Mark Osterman's Posts

Mark Osterman is the Process Historian in the Kay R. Whitmore Conservation Center at George Eastman House. Best known for his depth of knowledge in the area of collodion photography, Osterman is also internationally recognized for his research and teaching of photographic processes from Niepce heliographs to gelatin emulsions. Osterman's curriculum, once reserved for the international conservation community, is now available to the public through a series of hands-on workshops at Eastman House and other venues in the U.S. and abroad.

The Revival of Gelatin Emulsion Making

Posted by on Mar 25 2013 | Photography

Coating film

We’ve been preparing for this workshop for two months now. My research assistants Chris Holmquist and Nick Brandreth and I just finished our first public workshop in making, coating, shooting and processing gelatin emulsions. Ron Mowrey, ex Kodak emulsion engineer, was also there to answer any theoretical questions.

Haven, Nick, Joe and Dave (1)

I designed the formula back in 2004 as a basic 1880 type emulsion used for gelatin dry plates negatives. It’s very much like what George Eastman’s chemists would have made.

We had seven attendees during the four day workshop and we’ll have six more come to the second session. The first day included an illustrated lecture on the history and chemistry and then we demonstrated how to make an emulsion in daylight to give everyone a chance to photograph each step. After that we divided into two groups and they each made batches of silver bromide gelatin emulsion.

Joe Gelbro Workshop (1)

On the second day we coated 4×5” test plates, exposed them in the George Eastman House gardens and processed them in the darkrooms. The next morning we evaluated the negatives, looked at amazing original prints in the photograph collection and rare emulsion making equipment in the technology collection. We ended the day by coating more plates.

Nick additionI (1)

The third day we spent most of the time shooting and processing plates. In the late afternoon we coated plates for shooting the following morning. On the final day we shot and processed in the morning and at lunch evaluated the plates and Nick scanned them for reference. We went out and shot a group portrait …on our emulsion. Chris ended the workshop with a demonstration of coating the emulsion on paper and film.

Emulsion Group I 2013

This wasn’t the first time gelatin emulsion making has been offered to the public, but given the scope of what the group learned, what they saw and what they produced, it was a landmark workshop. We hope that the interest in emulsion making and shooting will grow like it did after we taught the first public workshops in collodion here at the museum back in the 90s.

ChrisGEHTest1

More information about our photo process workshops here

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Why are they called Tintypes? There isn’t any tin!

Posted by on Mar 14 2012 | History, Other, Photography

Well, I guess I forgot how easy it was to make a tintype; no cutting or cleaning glass and no pictures peeling off the plate. This was all about pouring the collodion and making a unique image in the time it takes to make a cup of coffee.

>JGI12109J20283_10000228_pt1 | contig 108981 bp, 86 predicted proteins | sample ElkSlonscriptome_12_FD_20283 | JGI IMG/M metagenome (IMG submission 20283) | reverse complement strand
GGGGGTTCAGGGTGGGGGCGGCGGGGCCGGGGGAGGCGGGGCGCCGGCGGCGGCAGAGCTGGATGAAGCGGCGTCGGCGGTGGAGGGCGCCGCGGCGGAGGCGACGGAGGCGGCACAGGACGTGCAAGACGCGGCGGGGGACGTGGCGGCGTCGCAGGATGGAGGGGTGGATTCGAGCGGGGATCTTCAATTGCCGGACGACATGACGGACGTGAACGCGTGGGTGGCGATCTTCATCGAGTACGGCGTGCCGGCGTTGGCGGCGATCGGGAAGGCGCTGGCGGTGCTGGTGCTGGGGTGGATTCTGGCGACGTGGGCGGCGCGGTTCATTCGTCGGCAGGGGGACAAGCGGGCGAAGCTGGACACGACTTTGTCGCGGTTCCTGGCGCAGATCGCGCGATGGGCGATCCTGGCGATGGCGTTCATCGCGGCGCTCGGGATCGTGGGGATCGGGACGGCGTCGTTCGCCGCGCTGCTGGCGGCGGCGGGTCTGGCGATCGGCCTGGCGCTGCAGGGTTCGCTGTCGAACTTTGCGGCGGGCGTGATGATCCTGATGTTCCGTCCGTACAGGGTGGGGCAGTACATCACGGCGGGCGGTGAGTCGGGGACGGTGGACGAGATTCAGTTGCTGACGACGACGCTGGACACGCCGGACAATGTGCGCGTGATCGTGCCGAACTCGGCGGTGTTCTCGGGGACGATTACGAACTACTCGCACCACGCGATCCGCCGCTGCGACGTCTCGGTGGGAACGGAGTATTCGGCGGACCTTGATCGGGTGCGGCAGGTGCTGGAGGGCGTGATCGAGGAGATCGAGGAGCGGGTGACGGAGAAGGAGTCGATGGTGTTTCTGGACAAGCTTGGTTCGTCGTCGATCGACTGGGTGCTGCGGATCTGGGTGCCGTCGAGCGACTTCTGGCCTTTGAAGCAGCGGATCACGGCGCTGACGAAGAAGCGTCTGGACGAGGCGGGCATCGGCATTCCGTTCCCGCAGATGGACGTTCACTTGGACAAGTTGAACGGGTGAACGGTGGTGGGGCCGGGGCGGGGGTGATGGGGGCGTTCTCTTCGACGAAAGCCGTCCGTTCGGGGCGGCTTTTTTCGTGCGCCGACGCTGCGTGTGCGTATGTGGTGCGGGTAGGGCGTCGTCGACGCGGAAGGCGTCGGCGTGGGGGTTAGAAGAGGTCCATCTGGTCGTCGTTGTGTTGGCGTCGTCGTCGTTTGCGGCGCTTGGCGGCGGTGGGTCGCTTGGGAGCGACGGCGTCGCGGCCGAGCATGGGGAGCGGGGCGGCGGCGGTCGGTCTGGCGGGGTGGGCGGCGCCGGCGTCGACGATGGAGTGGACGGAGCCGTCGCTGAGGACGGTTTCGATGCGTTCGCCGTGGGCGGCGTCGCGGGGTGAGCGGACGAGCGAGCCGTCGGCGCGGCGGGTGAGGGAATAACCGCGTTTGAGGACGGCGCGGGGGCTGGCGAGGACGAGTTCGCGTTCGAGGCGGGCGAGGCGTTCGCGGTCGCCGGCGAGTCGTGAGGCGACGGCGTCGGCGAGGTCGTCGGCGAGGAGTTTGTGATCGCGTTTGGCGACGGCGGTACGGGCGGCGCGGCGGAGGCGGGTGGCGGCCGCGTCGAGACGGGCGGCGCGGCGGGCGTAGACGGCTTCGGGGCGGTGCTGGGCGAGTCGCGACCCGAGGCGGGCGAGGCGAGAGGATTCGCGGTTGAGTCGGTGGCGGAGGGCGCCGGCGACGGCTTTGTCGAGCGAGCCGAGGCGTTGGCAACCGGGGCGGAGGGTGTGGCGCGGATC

We started on Monday at George Eastman House with an illustrated presentation on the chemistry and history of the wet collodion negative and positive processes. Then we went down to the technology archive where curator Todd Gustavson presented a display of original tintype cameras, silver baths and other rare equipment.

Curator of Technology Todd Gustavson (far left) with group. 

 

After lunch we went to Scully & Osterman Studio where they met my wife, France. I gave a demonstration of making a tintype that included tinting and burnishing the picture. The group then practiced the techniques of pouring collodion onto tintype plates and applying the developer.

Pouring Collodion on the Plate.

 

On Tuesday we all met at Scully & Osterman and after a morning recap on theory the group I gave a demonstration of mixing iron developer and France demonstrated mixing iodized collodion. The group spent the rest of the morning shooting 4 ¼” x 5 ½” plates. After a lunch break they continued to make 5” x 7” tintypes into the afternoon. The students varnished their own plates themselves before shooting the next image. At the end of the day I discussed the basics of identifying antique lens types, explained how a wet plate conversion back works and demonstrated a simple traveling darkroom made from cardboard.

Wednesday we shot all morning. After a great lunch we continued shooting into the afternoon. For the last day in the studio we shot 6½” x 8½” whole plates. Some of the students actually used an original four lens tintype camera that exposes four images simultaneously on the same plate. Late in the afternoon we went back to the Museum and viewed some really beautiful examples of vintage Melainotypes, ferrotypes and tintypes.

 

 

Oh, the term tintype evolved to be the name for all collodion images made on thin sheets of metal; none of which were made of tin. Cheap things in the nineteenth century were often made of tinned iron that was coated with a shiny black finish applied to the surface to prevent rusting. Since Melainotypes and ferrotypes were the cheapest images you could buy and made on black finished sheets of iron…the term tintype seemed to fit nicely. By the way, we didn’t use tin either, we made our tintypes on aluminum.

Our next collodion workshops are Ambrotype Making here in Rochester in May and the Ambrotype and Tintype Workshop at Fox Talbot Museum, Lacock England in July.

Check out more images on our Facebook album for this Workshop.